Visual Studio Team Services Sprint 120 Goes with the Flow
A new Release Definition Editor is in preview in this sprint, as well as a number of pull requests, including a good handful of Task group feature improvements.
- By Michael Domingo
The summer doldrums are upon us, but not for the team working on Visual Studio Team Services, which is deploying Sprint 120 this week with a pretty hearty list of updates. Highlighted in a blog by Microsoft's Brian Harry, in particular in this sprint is a preview of a Release Definition Editor.
"The big news of this sprint is the new visual release definition editor that allows you to see the flow of your release through environments," he wrote. "In the coming sprints we'll be adding views that visualize in-progress releases in a similar way."
The Release Definition Editor preview is described by Microsoft Program Manager Jamie Cool in a blog post as "based off the new CI editor we released not long ago, and it's a good example of the overall direction that we are going." He adds: "It's not just a cleaner experience, it is structurally different in that it lets you visualize your release process. It lets you work with Release in the way you think about your system."
A preview of the Release Definition Editor shows a pipeline view of a deployment using a visual representation of the elements, much like a flow chart. Each part of a deployment is represented by an artifact that is clickable, and at the same time configurable from the view. So, rather than having to surface each step of a deployment to view it from one of the menu tabs, one can view every element from the Release Definition Editor, and step into the environment and do a number of things like configure and set triggers, set up approvals, set up environment and deployment settings. The editor also provides a prepopulated list of deployment templates, and also is able to search, add, reorder and clone tasks from it.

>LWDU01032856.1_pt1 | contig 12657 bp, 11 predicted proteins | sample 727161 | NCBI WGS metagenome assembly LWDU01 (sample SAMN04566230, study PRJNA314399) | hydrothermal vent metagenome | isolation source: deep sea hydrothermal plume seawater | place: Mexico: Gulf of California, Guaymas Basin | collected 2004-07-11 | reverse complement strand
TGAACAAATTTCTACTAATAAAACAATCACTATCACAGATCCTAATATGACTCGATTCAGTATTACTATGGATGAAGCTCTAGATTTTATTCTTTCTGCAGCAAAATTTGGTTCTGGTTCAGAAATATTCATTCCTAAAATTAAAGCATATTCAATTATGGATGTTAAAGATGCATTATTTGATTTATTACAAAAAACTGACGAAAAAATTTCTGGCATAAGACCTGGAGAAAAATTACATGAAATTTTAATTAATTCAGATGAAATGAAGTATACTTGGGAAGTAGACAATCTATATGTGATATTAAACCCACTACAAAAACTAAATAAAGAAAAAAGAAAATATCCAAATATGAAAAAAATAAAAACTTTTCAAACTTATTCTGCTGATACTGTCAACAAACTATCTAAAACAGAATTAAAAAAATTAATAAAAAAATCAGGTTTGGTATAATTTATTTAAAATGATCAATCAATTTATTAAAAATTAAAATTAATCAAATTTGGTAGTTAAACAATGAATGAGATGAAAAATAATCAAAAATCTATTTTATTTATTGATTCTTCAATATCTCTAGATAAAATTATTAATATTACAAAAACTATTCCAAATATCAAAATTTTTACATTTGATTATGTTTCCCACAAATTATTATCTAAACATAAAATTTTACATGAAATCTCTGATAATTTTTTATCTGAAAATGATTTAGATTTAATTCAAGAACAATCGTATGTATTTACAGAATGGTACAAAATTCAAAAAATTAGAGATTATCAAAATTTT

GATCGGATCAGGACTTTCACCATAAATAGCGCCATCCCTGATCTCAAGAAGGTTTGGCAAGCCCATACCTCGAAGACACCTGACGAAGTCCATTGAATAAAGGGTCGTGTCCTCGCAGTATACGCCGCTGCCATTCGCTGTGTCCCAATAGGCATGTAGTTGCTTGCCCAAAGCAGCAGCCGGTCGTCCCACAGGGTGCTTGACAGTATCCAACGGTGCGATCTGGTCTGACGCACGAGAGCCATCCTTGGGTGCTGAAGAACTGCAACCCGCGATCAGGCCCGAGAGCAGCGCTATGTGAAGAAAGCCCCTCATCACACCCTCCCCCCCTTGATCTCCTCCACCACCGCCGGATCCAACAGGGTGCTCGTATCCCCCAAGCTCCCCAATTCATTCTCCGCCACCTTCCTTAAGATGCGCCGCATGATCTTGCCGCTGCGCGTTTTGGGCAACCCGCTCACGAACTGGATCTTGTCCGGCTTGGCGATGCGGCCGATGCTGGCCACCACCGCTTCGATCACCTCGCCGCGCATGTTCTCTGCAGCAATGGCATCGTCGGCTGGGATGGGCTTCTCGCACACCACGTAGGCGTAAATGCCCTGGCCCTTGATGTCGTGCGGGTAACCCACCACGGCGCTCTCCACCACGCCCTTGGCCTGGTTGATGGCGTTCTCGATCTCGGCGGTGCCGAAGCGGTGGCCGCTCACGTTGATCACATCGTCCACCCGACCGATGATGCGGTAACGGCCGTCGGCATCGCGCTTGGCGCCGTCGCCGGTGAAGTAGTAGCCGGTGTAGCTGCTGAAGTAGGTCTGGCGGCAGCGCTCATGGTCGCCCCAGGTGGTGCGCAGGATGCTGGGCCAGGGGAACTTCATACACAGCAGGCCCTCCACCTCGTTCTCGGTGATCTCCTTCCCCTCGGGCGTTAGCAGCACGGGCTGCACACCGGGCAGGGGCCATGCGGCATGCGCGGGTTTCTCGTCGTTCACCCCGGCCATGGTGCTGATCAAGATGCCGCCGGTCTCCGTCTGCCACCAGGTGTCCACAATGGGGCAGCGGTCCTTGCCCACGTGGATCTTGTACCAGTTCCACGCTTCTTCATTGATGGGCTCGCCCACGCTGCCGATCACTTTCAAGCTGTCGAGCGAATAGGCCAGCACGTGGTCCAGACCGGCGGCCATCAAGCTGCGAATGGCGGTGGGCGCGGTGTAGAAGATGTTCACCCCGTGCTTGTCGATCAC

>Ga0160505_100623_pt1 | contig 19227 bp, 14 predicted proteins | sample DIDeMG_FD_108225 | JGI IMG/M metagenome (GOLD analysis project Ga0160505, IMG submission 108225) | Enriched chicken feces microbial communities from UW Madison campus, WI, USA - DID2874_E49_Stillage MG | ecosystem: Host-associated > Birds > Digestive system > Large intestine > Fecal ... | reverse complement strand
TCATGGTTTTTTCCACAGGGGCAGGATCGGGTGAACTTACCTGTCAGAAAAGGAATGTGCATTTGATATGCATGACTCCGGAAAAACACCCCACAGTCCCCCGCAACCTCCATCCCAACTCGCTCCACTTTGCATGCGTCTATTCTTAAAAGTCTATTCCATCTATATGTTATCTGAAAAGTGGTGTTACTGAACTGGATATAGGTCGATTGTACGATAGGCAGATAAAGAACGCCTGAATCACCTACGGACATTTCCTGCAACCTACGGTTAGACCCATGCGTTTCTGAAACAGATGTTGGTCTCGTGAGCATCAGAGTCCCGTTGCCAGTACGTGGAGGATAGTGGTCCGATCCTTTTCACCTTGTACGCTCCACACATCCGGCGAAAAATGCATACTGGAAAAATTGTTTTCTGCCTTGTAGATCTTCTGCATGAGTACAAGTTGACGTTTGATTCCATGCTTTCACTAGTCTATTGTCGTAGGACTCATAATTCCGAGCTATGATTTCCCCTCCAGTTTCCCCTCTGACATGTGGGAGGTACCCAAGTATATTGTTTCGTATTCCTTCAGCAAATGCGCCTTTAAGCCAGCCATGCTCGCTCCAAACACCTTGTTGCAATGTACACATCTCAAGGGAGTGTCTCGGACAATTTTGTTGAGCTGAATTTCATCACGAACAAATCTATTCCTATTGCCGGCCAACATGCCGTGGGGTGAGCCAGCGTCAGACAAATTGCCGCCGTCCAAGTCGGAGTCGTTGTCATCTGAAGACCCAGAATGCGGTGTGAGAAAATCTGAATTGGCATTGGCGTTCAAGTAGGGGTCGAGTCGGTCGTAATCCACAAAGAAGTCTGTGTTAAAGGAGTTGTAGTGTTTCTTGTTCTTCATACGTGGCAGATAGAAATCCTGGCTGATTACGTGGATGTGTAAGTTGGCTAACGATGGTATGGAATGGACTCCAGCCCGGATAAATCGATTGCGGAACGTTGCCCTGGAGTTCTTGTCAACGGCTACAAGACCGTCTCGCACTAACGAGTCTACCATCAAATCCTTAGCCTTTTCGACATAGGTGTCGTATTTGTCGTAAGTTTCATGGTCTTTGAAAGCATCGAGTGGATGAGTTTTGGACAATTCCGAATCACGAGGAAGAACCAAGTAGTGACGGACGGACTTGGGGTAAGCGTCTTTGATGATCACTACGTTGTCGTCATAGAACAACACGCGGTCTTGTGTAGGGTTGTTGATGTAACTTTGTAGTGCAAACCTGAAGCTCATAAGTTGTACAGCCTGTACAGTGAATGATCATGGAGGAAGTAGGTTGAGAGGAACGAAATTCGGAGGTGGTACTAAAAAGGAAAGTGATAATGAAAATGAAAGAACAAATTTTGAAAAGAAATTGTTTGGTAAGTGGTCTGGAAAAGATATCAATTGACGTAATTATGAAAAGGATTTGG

Outside of the Release Definition Editor preview, there are a number of Task Group improvements worth noting. One change is the addition of References tab, which shows build and release definitions by task group. Task group versioning is also a new capability, which allows a developer to create a previewable draft of a change, to see how a change might affect the group before deploying it; once the changes are tested, the change can be deployed over the stable version.
Task groups import/export is another new feature, enabled via distribution of a JSON file; task groups can also be nested.
Cool's blog has details on other features (there's lots of little PRs here and there), including multi-configuration support for agentless tasks, code information in Release with Jenkins CI artifacts, ability to migrate team projects between two inherited processes with the same parent under Work Items, more.
Harry notes in his blog that lots of what's being updated in this sprint will make it into Team Foundation Services v.Next as well.
Michael Domingo is a long-time software publishing veteran, having started up and managed developer publications for the Clipper compiler, Microsoft Access, and Visual Basic. For 1105 Media, he managed MCPmag.com, Virtualization Review, and was Editor in Chief of Visual Studio Magazine and host of The .NET Insight Podcast until 2017. Contact him via his photography Web site at http://domingophoto.com.